Commentary

Connecting low-income families to high-speed internet: Let’s learn from past failures and build on what works | Opinion

(Image via pxHere.com)

By Tony Payton Jr.

President Joe Biden pitched his $1.9 trillion infrastructure plan, which includes proposals to improve mass-transit and repair roads and highways to expanding broadband, in a recent appearance at his beloved Amtrak’s 30th Street Station.

But the program’s crucial commitment to closing the digital divide must not get derailed by doubling down on failed policies from the past, such as prioritizing government-run broadband networks on the discredited assumption that they provide better service at lower prices to disadvantaged communities.

Some progressives still dogmatically evangelize the supposedly transformational power of government-operated broadband networks. But their blind faith runs afoul of the facts.

In reality, government-operated providers have a long track record of financial failures that leave taxpayers on the hook, and research indicates they tend to charge consumers as much or even more than private competitors, while having little to no impact improving broadband adoption rates in low-income communities.

Refuting the argument for government networks, there’s no evidence that they reduce broadband prices in the communities where they operate. Instead, as the many have pointed out, they charge about the same amounts as privately-owned networks.

And when University of Pennsylvania professors Christopher Yoo and Timothy Pffeninger dug into the financial stability of twenty municipal broadband projects across the country, they found that over half were losing money year to year, and only two of the networks were on track to earn enough to cover the costs of infrastructure deployment over 30 to 40 years of its useful life..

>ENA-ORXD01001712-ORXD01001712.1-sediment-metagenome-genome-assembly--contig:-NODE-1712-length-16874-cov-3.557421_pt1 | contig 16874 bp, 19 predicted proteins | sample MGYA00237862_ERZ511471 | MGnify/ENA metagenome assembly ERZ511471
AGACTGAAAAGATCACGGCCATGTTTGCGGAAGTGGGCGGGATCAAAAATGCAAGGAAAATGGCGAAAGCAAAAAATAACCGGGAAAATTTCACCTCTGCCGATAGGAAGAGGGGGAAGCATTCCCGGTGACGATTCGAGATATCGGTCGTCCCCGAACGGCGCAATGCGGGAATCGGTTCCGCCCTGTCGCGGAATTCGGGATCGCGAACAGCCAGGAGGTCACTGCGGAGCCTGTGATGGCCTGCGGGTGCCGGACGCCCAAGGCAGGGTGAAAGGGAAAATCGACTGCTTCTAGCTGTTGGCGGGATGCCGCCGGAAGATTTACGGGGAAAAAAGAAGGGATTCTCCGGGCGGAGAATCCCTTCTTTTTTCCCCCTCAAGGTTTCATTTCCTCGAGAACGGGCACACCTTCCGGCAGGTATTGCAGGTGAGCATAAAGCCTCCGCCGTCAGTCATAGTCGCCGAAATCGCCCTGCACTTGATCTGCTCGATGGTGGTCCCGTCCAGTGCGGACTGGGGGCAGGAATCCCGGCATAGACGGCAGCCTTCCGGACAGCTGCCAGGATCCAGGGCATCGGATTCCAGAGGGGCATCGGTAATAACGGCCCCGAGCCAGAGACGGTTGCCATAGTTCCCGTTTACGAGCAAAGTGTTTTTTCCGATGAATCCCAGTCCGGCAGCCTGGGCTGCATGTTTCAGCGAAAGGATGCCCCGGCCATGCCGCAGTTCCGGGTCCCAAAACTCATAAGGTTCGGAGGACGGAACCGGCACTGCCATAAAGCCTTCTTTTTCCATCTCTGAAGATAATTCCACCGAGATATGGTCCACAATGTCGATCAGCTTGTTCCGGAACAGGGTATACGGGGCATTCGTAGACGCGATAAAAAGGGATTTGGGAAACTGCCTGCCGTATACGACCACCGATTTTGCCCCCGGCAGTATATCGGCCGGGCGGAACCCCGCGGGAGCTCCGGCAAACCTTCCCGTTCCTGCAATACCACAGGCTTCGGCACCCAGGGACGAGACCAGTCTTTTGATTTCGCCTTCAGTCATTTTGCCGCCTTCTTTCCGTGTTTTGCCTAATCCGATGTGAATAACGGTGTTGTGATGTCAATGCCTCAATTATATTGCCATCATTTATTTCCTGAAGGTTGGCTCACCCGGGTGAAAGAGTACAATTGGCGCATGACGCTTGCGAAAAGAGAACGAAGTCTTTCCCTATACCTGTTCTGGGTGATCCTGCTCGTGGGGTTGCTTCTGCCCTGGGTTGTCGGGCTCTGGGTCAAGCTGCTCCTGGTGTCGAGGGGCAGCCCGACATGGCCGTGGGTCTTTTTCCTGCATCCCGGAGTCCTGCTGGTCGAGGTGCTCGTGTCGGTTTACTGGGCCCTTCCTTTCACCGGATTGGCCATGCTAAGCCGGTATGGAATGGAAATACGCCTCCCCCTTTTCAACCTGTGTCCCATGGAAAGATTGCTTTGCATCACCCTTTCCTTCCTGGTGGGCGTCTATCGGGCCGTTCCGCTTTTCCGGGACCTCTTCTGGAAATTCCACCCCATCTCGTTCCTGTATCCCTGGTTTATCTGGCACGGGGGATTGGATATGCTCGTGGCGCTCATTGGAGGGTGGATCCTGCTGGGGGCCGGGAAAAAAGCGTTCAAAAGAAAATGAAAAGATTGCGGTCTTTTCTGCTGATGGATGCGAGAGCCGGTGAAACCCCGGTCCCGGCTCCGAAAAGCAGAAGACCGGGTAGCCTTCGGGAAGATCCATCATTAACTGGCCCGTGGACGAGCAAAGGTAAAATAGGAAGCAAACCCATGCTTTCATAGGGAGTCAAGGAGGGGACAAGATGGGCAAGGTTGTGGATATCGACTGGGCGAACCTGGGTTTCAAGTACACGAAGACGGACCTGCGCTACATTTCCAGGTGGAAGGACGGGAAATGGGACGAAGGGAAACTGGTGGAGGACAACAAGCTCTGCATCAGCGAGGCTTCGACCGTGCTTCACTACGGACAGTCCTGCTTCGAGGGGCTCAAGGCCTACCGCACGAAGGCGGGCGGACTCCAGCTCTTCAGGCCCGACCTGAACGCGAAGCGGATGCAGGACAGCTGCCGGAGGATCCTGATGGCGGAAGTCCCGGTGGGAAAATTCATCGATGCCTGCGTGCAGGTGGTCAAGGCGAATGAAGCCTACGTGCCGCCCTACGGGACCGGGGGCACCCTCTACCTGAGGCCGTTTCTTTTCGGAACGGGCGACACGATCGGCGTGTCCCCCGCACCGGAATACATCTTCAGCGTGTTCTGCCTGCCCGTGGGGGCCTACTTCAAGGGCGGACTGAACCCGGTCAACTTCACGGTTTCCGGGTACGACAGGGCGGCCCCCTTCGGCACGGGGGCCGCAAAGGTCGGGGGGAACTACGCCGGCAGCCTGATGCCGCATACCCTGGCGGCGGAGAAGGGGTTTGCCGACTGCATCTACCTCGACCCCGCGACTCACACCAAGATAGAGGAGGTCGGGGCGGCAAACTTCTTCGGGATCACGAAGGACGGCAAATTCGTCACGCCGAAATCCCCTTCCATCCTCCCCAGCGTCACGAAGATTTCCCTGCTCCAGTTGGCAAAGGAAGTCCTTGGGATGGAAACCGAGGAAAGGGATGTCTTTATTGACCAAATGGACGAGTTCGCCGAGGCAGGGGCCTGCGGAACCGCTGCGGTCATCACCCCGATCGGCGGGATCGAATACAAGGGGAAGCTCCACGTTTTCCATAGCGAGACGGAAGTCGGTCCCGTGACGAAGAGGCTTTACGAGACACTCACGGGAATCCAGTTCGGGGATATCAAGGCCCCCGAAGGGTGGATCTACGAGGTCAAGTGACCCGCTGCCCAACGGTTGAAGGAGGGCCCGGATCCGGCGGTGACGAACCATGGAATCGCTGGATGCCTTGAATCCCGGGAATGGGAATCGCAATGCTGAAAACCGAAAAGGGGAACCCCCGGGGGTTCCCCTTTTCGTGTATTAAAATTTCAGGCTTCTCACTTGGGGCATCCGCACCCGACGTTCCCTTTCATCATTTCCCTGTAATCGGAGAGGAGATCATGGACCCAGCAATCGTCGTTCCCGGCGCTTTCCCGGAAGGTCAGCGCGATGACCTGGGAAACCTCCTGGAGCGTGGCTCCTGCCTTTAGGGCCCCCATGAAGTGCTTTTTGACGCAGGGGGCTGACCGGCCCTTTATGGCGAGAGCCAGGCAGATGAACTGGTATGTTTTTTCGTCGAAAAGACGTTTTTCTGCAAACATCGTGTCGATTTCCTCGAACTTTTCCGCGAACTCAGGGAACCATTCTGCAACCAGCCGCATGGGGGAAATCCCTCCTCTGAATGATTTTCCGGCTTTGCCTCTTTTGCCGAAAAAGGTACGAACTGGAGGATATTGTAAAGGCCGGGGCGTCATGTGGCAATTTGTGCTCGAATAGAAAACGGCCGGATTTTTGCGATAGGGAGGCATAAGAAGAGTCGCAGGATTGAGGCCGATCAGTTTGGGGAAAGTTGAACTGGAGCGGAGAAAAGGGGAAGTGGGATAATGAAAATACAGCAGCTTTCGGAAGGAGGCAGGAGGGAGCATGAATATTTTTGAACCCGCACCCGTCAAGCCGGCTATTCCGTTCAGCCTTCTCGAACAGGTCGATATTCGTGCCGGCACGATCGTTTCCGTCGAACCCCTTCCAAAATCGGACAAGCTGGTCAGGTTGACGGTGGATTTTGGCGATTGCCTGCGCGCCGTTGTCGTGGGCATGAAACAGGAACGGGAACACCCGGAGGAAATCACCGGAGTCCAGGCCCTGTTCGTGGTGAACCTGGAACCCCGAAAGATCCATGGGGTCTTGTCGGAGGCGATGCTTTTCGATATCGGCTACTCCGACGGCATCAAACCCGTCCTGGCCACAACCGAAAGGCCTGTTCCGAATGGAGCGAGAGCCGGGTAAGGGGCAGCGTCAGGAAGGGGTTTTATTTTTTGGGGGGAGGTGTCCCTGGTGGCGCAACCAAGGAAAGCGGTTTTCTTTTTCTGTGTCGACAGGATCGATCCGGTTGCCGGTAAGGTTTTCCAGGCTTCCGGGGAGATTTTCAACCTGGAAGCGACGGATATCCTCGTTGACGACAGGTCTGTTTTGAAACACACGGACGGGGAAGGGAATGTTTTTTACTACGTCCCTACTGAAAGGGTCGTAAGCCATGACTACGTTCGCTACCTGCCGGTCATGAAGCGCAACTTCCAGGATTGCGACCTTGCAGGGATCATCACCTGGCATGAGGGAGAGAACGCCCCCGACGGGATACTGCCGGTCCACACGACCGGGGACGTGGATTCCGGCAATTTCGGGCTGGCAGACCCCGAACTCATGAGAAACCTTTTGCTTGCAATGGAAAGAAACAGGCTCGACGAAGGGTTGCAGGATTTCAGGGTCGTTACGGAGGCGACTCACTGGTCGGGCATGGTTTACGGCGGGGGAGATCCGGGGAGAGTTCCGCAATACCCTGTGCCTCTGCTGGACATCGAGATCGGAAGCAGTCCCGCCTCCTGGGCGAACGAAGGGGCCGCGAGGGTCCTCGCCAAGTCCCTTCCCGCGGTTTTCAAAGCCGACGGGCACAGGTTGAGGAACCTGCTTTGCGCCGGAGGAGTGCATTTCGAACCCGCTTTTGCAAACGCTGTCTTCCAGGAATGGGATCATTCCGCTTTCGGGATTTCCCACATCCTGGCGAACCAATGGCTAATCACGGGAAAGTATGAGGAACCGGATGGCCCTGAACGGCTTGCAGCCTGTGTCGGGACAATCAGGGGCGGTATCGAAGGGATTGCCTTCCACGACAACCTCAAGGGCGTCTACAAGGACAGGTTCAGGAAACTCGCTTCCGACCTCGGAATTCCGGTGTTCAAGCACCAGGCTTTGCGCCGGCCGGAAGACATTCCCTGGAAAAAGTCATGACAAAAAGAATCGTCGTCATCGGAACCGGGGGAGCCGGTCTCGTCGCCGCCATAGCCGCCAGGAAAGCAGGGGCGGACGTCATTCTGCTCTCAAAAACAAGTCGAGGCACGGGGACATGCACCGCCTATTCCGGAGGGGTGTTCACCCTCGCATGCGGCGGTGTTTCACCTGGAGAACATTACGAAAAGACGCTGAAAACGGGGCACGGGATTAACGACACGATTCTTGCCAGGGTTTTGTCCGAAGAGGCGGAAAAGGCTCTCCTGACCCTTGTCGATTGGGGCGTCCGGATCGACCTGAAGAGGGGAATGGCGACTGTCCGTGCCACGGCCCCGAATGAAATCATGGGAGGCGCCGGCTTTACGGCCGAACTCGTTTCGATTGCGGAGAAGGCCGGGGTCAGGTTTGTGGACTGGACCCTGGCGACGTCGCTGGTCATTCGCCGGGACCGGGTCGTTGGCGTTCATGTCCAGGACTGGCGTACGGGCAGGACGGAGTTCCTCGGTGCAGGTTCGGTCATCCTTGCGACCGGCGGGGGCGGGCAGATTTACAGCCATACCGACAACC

From Provo, Utah to Groton, Connecticut, the landscape is littered with cautionary tales of towns that spent big to build money-losing municipal broadband networks that eventually had to be sold off for pennies on the dollar.

Here in Philadelphia, we’ve seen for ourselves how politicians’ pet projects can generate hype and headlines but fail to deliver on promised high-speed broadband for low-income families.

SWPA lawmaker’s bill would create new Pa. broadband authority, expand access | Monday Morning Coffee

The “Wireless Philadelphia” project was supposed to turn our city into a giant hotspot, providing low-cost internet service to the neediest neighborhoods. But the city’s partner on the project, Earthlink, bailed before even completing the network, turning it over to another company which eventually went bankrupt. Philadelphia’s city government eventually bought back the network to help conduct video surveillance in targeted public spaces.

When much-ballyhooed boondoggles like Wireless Philadelphia go belly-up, they soak up public resources – and lawmakers’ limited focus – becoming burdens, not benefits, for low-income people and marginalized communities.